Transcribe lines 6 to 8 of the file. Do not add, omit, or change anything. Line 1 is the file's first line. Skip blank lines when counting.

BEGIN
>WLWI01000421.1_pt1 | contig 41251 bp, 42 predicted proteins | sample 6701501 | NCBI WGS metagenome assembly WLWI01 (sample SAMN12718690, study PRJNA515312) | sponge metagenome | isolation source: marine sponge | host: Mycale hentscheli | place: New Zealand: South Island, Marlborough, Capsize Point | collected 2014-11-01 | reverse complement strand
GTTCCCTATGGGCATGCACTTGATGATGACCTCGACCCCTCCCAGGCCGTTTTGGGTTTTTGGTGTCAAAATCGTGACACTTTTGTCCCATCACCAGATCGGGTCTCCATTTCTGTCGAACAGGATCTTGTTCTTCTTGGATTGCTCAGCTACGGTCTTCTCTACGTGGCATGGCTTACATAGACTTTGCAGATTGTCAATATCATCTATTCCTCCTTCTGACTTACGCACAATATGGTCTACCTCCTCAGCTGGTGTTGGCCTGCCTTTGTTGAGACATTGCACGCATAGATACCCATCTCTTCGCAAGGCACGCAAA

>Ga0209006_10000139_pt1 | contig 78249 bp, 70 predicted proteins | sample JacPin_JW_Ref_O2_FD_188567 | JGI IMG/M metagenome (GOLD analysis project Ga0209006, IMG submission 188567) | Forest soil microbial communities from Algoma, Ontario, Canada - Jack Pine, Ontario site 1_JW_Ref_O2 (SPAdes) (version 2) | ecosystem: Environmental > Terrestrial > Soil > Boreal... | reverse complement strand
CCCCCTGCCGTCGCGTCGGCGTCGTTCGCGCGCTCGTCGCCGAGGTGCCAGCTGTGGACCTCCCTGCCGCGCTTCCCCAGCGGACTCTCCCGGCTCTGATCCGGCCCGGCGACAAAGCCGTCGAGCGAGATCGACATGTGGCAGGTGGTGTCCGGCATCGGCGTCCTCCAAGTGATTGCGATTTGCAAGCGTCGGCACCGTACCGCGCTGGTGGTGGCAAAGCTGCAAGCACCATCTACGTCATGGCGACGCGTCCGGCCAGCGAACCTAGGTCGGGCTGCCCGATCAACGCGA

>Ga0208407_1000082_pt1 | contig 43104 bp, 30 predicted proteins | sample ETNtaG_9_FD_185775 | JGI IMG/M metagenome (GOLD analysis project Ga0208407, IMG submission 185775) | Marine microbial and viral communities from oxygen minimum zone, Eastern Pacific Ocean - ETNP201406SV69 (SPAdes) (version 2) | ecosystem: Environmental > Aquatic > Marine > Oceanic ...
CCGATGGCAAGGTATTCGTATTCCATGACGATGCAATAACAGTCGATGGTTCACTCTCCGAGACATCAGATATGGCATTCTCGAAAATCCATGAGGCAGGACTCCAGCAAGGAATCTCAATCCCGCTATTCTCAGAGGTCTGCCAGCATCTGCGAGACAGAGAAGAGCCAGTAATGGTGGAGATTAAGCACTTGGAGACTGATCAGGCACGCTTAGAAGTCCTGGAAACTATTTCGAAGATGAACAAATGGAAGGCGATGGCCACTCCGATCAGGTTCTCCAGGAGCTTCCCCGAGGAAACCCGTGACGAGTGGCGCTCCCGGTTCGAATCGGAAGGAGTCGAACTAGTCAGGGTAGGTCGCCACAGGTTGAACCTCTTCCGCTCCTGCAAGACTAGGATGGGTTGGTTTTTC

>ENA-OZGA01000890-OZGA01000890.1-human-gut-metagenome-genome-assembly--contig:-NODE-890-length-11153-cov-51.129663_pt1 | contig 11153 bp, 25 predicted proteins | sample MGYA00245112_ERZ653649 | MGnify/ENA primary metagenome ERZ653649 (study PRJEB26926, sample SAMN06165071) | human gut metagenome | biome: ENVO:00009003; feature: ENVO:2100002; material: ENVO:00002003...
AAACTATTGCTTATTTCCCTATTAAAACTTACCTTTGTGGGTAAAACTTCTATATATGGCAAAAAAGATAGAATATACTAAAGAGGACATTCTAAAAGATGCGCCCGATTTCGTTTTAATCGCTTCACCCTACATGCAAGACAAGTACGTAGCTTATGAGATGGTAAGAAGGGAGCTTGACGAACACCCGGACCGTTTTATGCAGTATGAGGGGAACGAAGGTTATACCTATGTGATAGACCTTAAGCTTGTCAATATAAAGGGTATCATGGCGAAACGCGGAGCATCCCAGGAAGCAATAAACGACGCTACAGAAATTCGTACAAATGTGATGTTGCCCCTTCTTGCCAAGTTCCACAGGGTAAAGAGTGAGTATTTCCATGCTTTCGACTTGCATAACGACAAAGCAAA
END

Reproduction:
CCGATGGCAAGGTATTCGTATTCCATGACGATGCAATAACAGTCGATGGTTCACTCTCCGAGACATCAGATATGGCATTCTCGAAAATCCATGAGGCAGGACTCCAGCAAGGAATCTCAATCCCGCTATTCTCAGAGGTCTGCCAGCATCTGCGAGACAGAGAAGAGCCAGTAATGGTGGAGATTAAGCACTTGGAGACTGATCAGGCACGCTTAGAAGTCCTGGAAACTATTTCGAAGATGAACAAATGGAAGGCGATGGCCACTCCGATCAGGTTCTCCAGGAGCTTCCCCGAGGAAACCCGTGACGAGTGGCGCTCCCGGTTCGAATCGGAAGGAGTCGAACTAGTCAGGGTAGGTCGCCACAGGTTGAACCTCTTCCGCTCCTGCAAGACTAGGATGGGTTGGTTTTTC

>ENA-OZGA01000890-OZGA01000890.1-human-gut-metagenome-genome-assembly--contig:-NODE-890-length-11153-cov-51.129663_pt1 | contig 11153 bp, 25 predicted proteins | sample MGYA00245112_ERZ653649 | MGnify/ENA primary metagenome ERZ653649 (study PRJEB26926, sample SAMN06165071) | human gut metagenome | biome: ENVO:00009003; feature: ENVO:2100002; material: ENVO:00002003...
AAACTATTGCTTATTTCCCTATTAAAACTTACCTTTGTGGGTAAAACTTCTATATATGGCAAAAAAGATAGAATATACTAAAGAGGACATTCTAAAAGATGCGCCCGATTTCGTTTTAATCGCTTCACCCTACATGCAAGACAAGTACGTAGCTTATGAGATGGTAAGAAGGGAGCTTGACGAACACCCGGACCGTTTTATGCAGTATGAGGGGAACGAAGGTTATACCTATGTGATAGACCTTAAGCTTGTCAATATAAAGGGTATCATGGCGAAACGCGGAGCATCCCAGGAAGCAATAAACGACGCTACAGAAATTCGTACAAATGTGATGTTGCCCCTTCTTGCCAAGTTCCACAGGGTAAAGAGTGAGTATTTCCATGCTTTCGACTTGCATAACGACAAAGCAAA